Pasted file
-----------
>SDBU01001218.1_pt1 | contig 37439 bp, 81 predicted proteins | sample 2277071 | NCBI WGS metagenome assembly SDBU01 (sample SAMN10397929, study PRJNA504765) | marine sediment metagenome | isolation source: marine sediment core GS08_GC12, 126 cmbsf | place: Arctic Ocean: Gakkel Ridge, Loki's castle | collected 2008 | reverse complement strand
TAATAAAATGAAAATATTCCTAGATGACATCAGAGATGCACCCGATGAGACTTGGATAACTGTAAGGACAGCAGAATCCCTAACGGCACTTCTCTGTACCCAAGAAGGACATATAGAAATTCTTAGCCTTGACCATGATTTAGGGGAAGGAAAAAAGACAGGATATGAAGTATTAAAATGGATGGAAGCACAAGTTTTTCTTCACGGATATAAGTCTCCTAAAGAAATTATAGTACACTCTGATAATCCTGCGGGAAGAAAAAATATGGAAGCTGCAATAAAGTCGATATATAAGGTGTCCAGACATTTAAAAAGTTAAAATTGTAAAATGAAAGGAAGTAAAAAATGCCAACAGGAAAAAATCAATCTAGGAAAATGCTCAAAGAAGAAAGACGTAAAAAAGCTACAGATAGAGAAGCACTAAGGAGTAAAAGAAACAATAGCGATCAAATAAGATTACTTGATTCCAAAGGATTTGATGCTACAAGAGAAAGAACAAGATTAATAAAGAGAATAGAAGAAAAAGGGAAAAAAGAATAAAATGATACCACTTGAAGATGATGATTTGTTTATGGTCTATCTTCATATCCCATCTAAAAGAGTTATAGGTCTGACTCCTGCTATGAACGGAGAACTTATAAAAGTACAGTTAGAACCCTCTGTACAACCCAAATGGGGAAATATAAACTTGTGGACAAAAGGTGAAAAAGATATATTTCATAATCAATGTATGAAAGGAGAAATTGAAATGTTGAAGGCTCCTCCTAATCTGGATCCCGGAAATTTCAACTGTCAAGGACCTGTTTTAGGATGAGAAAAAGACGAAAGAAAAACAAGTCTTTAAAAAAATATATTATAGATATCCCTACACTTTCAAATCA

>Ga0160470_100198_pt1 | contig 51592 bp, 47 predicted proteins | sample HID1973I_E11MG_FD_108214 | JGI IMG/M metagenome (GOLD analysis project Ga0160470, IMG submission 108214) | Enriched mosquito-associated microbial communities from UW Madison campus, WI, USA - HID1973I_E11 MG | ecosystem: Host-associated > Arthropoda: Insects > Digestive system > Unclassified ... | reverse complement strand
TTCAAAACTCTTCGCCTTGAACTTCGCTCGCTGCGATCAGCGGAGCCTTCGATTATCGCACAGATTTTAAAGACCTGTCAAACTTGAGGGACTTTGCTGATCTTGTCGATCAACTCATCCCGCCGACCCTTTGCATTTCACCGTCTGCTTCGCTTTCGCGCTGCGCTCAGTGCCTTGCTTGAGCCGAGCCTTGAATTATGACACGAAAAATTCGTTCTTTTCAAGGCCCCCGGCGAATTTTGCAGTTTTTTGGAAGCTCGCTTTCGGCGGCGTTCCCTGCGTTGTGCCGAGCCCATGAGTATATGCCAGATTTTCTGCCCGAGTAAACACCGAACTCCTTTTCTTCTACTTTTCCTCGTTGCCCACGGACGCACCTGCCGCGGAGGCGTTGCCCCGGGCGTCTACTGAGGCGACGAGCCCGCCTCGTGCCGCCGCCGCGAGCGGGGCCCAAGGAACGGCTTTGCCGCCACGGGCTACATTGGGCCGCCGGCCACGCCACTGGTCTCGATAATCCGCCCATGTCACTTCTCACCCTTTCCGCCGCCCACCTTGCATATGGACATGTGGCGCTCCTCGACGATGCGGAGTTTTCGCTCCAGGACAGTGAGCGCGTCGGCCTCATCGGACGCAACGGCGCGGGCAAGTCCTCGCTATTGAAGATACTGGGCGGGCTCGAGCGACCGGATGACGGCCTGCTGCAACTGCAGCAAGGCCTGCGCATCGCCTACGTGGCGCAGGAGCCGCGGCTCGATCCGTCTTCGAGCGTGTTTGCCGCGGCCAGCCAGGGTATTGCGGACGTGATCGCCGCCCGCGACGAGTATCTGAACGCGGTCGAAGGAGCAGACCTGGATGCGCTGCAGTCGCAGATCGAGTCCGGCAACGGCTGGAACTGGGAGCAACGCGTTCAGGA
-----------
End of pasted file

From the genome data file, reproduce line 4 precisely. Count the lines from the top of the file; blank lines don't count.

TTCAAAACTCTTCGCCTTGAACTTCGCTCGCTGCGATCAGCGGAGCCTTCGATTATCGCACAGATTTTAAAGACCTGTCAAACTTGAGGGACTTTGCTGATCTTGTCGATCAACTCATCCCGCCGACCCTTTGCATTTCACCGTCTGCTTCGCTTTCGCGCTGCGCTCAGTGCCTTGCTTGAGCCGAGCCTTGAATTATGACACGAAAAATTCGTTCTTTTCAAGGCCCCCGGCGAATTTTGCAGTTTTTTGGAAGCTCGCTTTCGGCGGCGTTCCCTGCGTTGTGCCGAGCCCATGAGTATATGCCAGATTTTCTGCCCGAGTAAACACCGAACTCCTTTTCTTCTACTTTTCCTCGTTGCCCACGGACGCACCTGCCGCGGAGGCGTTGCCCCGGGCGTCTACTGAGGCGACGAGCCCGCCTCGTGCCGCCGCCGCGAGCGGGGCCCAAGGAACGGCTTTGCCGCCACGGGCTACATTGGGCCGCCGGCCACGCCACTGGTCTCGATAATCCGCCCATGTCACTTCTCACCCTTTCCGCCGCCCACCTTGCATATGGACATGTGGCGCTCCTCGACGATGCGGAGTTTTCGCTCCAGGACAGTGAGCGCGTCGGCCTCATCGGACGCAACGGCGCGGGCAAGTCCTCGCTATTGAAGATACTGGGCGGGCTCGAGCGACCGGATGACGGCCTGCTGCAACTGCAGCAAGGCCTGCGCATCGCCTACGTGGCGCAGGAGCCGCGGCTCGATCCGTCTTCGAGCGTGTTTGCCGCGGCCAGCCAGGGTATTGCGGACGTGATCGCCGCCCGCGACGAGTATCTGAACGCGGTCGAAGGAGCAGACCTGGATGCGCTGCAGTCGCAGATCGAGTCCGGCAACGGCTGGAACTGGGAGCAACGCGTTCAGGA